The way it's being told by news sources, it was like something out of Biggles or Boy's Own. Six years after being kidnapped by FARC guerillas, former Colombian presidential candidate Ingrid Betancourt was today dramatically rescued by the Colombian military along with four US military contractors and eleven members of the Colombian police and armed forces.
Ever since she and running mate Clara Rojas wandered into FARC-controlled territory during the 2002 presidential campaign, Betancourt has been by far the most high-profile hostage of the guerilla group. With her political profile and dual French/Colombian citizenship, she went beyond just being a long-suffering hostage trapped in the jungle, to become a centre of political intrigue. French president Nicolas Sakorzy had personally sworn to secure her liberty. Hugo Chavez aimed to win kudos by leading the negotiations to free her and the other hostages, and was furious when Colombian leader Alvaro Uribe froze him out of this role in November 2007.
Uribe was then seen to have made a faux pas when he authorised the cross-border raid into Ecuador that killed FARC leader 'Raul Reyes' in March. Not only did this create an international incident, but Reyes had also been the main point of contact for international representatives -- including Chavez and Sakorzy -- that were seeking to negotiate Betancourt's release. With the FARC put on the defensive and Betancourt's health rumoured to be deteriorating, hopes of a timely negotiated solution had been deflated. Yet now it's Uribe and the Colombian military who have come up trumps.
Here's the story of the rescue, as told by official news outlets, and narrated in a press conference by Betancourt herself, shortly after her release, clad in army fatigues and looking in remarkably good order for someone who has spent so long in jungle captivity.
Members of the Colombian armed forces infiltrated the FARC unit responsible for holding the key hostages. The infiltrators managed to have three separate groups of hostages brought together in the jungle south of Bogota, and to convince the local FARC commandant 'Cesar' that the hostages were to be transferred to another site in the helicopter of a fictitious organisation that was supposedly negotiating with current FARC chief Alfonso Cano.
As narrated by Ingrid Betancourt herself, early on Wednesday morning, two white helicopters landed in the jungle clearing. Men identifying themselves as delegates of an unknown international organisation, but wearing Che Guevara t-shirts, got out and spoke with the FARC leaders. But no sooner had the helicopter which was transporting the hostages taken off, than it was revealed to belong to the Colombian armed forces. The four FARC guards were quickly overpowered, and the crew of the helicopter announced; "we're the Colombian army; you're freed". According to Betancourt, the helicopter then nearly crashed, as all the hostages jumped up with joy.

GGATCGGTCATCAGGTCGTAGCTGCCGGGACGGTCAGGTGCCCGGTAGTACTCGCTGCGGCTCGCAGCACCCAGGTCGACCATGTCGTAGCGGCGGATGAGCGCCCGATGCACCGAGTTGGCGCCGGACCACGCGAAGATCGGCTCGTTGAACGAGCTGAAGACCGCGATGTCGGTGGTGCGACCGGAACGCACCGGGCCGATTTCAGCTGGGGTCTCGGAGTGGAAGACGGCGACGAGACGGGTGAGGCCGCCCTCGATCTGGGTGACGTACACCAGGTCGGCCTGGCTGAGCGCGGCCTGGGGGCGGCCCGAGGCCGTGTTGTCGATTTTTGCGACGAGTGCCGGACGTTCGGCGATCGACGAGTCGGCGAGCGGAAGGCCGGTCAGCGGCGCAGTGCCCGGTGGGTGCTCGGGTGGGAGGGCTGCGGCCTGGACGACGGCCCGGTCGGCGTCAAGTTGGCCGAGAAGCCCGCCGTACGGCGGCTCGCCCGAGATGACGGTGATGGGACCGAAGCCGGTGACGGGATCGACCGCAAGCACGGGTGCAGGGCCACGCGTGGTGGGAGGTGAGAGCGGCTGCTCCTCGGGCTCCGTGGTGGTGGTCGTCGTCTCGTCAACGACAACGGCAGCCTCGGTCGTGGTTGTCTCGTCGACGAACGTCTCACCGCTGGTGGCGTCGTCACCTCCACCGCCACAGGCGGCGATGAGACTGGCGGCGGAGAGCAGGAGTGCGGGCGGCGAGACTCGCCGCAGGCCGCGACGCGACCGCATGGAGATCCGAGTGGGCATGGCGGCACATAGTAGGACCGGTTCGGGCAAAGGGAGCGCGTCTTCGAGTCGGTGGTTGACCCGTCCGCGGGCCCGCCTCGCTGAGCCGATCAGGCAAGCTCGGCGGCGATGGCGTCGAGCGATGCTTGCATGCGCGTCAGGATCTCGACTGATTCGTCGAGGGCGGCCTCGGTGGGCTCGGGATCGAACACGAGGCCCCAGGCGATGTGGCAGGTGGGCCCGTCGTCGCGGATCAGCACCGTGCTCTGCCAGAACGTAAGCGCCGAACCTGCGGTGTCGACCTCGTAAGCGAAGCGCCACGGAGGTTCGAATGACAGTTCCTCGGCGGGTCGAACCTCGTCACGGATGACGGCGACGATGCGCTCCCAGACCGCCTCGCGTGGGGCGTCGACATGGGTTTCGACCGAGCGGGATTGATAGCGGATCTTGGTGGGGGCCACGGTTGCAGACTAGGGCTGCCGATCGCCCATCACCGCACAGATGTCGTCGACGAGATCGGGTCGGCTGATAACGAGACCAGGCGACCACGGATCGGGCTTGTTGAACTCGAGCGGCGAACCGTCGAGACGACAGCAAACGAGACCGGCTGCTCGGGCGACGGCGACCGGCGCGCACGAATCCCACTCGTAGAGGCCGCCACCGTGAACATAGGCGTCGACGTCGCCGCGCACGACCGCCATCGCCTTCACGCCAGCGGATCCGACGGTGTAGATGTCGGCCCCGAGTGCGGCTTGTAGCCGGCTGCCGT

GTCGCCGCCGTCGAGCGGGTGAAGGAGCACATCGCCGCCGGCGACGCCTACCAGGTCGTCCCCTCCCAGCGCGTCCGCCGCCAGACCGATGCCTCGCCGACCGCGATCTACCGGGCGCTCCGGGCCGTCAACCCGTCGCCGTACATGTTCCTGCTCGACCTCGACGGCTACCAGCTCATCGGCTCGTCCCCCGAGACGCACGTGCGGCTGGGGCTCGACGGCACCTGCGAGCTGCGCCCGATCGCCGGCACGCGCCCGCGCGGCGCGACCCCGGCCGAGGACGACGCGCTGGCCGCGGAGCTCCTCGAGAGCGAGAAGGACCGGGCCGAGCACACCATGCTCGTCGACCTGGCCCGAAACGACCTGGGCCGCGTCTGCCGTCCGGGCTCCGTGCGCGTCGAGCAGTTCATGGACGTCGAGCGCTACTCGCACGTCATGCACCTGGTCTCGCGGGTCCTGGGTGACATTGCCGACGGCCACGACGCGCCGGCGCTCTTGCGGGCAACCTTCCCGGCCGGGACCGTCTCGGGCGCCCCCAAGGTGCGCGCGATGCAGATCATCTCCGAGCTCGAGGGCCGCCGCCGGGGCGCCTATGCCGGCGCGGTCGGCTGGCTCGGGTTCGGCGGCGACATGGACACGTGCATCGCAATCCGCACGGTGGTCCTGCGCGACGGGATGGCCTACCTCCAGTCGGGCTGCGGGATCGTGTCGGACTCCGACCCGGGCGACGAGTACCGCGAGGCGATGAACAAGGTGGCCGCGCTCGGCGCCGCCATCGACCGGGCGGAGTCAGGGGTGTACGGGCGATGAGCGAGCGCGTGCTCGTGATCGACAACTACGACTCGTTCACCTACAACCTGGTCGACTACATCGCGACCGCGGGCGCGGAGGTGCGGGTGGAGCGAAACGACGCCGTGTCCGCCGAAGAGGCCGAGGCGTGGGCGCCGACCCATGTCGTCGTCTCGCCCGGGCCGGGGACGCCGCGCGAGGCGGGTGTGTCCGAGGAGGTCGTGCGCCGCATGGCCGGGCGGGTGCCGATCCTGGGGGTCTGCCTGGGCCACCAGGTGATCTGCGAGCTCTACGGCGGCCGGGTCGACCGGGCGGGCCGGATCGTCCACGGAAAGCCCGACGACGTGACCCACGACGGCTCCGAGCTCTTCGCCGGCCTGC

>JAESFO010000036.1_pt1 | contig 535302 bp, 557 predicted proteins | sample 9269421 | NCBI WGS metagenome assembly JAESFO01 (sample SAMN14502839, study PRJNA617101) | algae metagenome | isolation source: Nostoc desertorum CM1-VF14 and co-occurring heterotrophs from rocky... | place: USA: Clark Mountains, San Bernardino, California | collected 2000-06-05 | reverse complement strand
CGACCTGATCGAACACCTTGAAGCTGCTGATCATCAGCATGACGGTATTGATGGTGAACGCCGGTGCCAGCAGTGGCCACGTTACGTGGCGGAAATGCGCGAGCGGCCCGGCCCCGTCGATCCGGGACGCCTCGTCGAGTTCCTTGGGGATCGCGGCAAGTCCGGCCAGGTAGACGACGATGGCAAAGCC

Of course, the release of the hostages is great news. And as a victory for law and order without a drop of blood being spilled, it ranks alongside the Peruvian police sifting through the garbage behind a Lima apartment to track down Shining Path leader Abimael Guzman. Betancourt glowingly speculated that only the Israeli special forces could have pulled off a comparable operation.
For Colombian president Alvaro Uribe, it's a massive victory, for him personally and for his no-compromise approach to the FARC. He and the Colombian army were made to appear magnanimous and humanitarian, as they reportedly left untouched another 60 or so guerillas that were in the same area, and which they had surrounded.
But I wonder if anyone else thinks there is something too good to be true about the story? How did the army operatives infiltrate the FARC so successfully? Were they on the ground with the other guerillas in the same zone, and if so, how long had they been there? And how were the battle-hardened FARC guerillas tricked so easily into delivering their crucial bargaining chip into the hands of an unknown group? Why did the freed American contractors not appear before the Colombian media but were flown straight to the US?
I wonder if there isn't a more complicated tale to be told -- and whether in fact the full story will ever be known.